Respiratory sinus arrhythmia, effortful control, and parenting as predictors of children's sympathy across early childhood

Zoe E. Taylor, Nancy Eisenberg, Tracy L. Spinr

Research output: Contribution to journalArticle

39 Scopus citations


The goal of this study was to examine physiological and environmental predictors of children's sympathy (an emotional response consisting of feelings of concern or sorrow for others who are distressed or in need) and whether temperamental effortful control mediated these relations. Specifically, in a study of 192 children (23% Hispanic; 54% male), respiratory sinus arrhythmia (RSA), a measure thought to reflect physiological regulation, and observed authoritative parenting (both at 42 months) were examined as predictors of children's effortful control (at 54 months) and, in turn, children's sympathy (at 72 and 84 months). Measures of both baseline RSA and RSA suppression were examined. In a structural equation model, observed parenting was positively related to children's subsequent sympathy through its positive relation to effortful control. Furthermore, the indirect path from baseline RSA to higher sympathy through effortful control was marginally significant. Authoritative parenting and baseline RSA uniquely predicted individual differences in children's effortful control. Findings highlight the potential role of both authoritative parenting and physiological regulation in the development of children's sympathy.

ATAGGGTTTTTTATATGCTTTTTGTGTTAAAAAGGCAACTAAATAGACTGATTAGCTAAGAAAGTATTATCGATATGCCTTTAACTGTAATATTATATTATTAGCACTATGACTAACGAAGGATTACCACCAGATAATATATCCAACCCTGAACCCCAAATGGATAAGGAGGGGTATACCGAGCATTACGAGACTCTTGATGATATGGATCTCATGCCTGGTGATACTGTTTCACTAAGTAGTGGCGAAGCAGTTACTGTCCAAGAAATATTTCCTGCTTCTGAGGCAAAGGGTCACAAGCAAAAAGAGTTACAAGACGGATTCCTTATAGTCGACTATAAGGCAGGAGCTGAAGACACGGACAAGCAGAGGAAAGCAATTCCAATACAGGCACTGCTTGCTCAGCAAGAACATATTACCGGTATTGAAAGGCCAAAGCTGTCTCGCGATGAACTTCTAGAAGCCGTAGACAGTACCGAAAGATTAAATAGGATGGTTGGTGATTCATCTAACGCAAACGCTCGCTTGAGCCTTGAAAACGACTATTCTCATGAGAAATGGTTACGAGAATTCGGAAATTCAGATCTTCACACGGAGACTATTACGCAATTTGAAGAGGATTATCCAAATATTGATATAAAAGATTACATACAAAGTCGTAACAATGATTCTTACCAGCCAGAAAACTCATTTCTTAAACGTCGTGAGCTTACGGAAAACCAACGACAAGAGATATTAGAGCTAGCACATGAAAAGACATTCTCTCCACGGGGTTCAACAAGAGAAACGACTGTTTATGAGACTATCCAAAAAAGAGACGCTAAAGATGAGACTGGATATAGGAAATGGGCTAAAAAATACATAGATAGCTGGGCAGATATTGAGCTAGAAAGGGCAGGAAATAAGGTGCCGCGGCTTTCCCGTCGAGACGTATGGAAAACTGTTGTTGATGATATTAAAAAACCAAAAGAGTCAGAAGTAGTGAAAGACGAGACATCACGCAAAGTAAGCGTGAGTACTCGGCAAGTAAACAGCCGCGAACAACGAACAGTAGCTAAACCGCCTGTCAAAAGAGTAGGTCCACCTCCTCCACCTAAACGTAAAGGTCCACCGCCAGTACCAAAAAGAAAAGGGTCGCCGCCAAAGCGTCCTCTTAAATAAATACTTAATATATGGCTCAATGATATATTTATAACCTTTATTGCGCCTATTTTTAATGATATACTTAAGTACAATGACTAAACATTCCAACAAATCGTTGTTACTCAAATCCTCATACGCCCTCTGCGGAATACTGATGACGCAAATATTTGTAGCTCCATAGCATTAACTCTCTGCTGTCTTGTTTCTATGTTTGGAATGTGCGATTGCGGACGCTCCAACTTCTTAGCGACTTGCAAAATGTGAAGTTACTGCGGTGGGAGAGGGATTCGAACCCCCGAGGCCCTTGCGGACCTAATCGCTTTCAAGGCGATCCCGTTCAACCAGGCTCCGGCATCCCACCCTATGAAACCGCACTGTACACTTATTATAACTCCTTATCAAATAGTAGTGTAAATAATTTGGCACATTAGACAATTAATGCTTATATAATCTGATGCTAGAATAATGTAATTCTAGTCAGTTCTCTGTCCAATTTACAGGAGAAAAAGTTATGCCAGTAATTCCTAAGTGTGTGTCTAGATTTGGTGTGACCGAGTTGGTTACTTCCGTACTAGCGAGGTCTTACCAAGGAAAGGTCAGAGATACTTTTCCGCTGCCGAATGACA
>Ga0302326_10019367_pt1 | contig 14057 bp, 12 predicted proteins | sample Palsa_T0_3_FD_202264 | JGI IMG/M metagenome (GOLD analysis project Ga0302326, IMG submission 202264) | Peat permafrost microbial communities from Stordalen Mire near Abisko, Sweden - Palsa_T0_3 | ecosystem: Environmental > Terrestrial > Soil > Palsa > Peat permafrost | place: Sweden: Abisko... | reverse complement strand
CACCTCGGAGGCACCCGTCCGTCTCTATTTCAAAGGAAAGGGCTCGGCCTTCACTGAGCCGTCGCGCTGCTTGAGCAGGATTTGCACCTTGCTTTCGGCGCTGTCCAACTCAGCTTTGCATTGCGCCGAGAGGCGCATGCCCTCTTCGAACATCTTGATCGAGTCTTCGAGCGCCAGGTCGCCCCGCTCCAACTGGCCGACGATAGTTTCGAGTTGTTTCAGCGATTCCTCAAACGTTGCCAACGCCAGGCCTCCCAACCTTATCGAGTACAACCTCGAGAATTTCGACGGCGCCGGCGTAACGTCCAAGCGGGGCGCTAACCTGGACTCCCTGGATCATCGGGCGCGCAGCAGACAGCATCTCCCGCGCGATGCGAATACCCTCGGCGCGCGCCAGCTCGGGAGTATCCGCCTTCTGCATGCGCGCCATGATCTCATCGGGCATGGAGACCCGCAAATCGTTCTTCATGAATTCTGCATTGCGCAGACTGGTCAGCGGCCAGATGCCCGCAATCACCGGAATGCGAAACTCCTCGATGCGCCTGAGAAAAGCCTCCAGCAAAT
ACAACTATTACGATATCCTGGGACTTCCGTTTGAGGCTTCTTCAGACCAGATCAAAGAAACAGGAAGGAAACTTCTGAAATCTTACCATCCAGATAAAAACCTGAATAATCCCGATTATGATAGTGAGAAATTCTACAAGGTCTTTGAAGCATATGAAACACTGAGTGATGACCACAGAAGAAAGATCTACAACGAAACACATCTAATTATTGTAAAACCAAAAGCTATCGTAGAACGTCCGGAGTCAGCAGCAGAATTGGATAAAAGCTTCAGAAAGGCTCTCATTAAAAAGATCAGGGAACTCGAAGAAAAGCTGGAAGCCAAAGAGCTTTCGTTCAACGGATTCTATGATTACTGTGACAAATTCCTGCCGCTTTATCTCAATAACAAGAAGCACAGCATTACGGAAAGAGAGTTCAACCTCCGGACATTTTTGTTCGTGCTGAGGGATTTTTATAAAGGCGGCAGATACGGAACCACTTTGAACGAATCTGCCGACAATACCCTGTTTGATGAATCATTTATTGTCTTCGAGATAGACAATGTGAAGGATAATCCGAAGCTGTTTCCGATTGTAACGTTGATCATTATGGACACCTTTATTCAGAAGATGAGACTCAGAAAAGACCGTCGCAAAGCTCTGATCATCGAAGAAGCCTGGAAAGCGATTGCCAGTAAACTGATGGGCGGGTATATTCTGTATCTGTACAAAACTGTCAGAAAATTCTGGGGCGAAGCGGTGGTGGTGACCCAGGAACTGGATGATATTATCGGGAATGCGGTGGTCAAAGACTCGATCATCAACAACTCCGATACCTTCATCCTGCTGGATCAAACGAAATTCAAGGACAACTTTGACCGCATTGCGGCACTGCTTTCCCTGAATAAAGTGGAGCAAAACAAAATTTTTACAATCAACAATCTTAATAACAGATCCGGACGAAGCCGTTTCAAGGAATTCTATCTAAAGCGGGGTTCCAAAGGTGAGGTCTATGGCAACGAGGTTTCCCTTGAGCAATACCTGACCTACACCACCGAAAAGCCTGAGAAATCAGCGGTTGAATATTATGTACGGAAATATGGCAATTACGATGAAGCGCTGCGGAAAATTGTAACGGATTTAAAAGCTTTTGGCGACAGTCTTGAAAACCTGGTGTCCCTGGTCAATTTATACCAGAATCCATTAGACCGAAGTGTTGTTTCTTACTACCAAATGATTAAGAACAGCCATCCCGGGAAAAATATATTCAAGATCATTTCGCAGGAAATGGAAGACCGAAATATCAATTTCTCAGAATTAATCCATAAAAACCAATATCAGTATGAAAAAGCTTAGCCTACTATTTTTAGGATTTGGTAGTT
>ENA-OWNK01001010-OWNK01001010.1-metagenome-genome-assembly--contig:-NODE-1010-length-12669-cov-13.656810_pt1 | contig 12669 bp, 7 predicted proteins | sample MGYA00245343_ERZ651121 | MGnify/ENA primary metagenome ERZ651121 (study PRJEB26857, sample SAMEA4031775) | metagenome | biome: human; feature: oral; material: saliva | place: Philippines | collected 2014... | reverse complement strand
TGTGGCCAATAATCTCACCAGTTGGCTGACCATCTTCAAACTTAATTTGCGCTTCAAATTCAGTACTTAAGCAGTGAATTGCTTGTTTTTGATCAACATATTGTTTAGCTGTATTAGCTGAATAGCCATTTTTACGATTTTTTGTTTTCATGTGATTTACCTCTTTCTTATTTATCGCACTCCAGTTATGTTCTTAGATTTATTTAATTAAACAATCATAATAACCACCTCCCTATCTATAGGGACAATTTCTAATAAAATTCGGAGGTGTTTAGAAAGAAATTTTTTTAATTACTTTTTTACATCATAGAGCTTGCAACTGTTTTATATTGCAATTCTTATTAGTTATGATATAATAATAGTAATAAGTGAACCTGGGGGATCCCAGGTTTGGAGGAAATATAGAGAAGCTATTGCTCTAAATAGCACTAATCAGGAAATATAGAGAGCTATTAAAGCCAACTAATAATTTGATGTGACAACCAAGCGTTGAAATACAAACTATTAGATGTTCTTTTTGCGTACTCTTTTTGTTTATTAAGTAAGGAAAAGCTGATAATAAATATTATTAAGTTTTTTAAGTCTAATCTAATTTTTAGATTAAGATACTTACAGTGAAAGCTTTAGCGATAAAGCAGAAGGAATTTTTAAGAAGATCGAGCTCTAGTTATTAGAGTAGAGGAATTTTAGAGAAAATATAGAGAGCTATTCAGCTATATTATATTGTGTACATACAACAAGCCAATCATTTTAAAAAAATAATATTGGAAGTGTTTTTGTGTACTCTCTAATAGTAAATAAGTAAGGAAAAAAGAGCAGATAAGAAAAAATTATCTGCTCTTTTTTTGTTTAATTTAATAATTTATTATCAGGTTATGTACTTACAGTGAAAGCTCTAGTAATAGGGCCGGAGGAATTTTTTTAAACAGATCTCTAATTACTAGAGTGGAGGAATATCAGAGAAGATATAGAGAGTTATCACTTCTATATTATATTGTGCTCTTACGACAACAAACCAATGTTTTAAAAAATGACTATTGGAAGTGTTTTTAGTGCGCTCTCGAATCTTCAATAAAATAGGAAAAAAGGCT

Original languageEnglish (US)
Pages (from-to)17-25
Number of pages9
JournalDevelopmental psychology
Issue number1
StatePublished - Jan 1 2015



  • Early childhood
  • Effortful control
  • Parenting
  • Respiratory sinus arrhythmia (RSA)
  • Sympathy

ASJC Scopus subject areas

  • Demography
  • Developmental and Educational Psychology
  • Life-span and Life-course Studies

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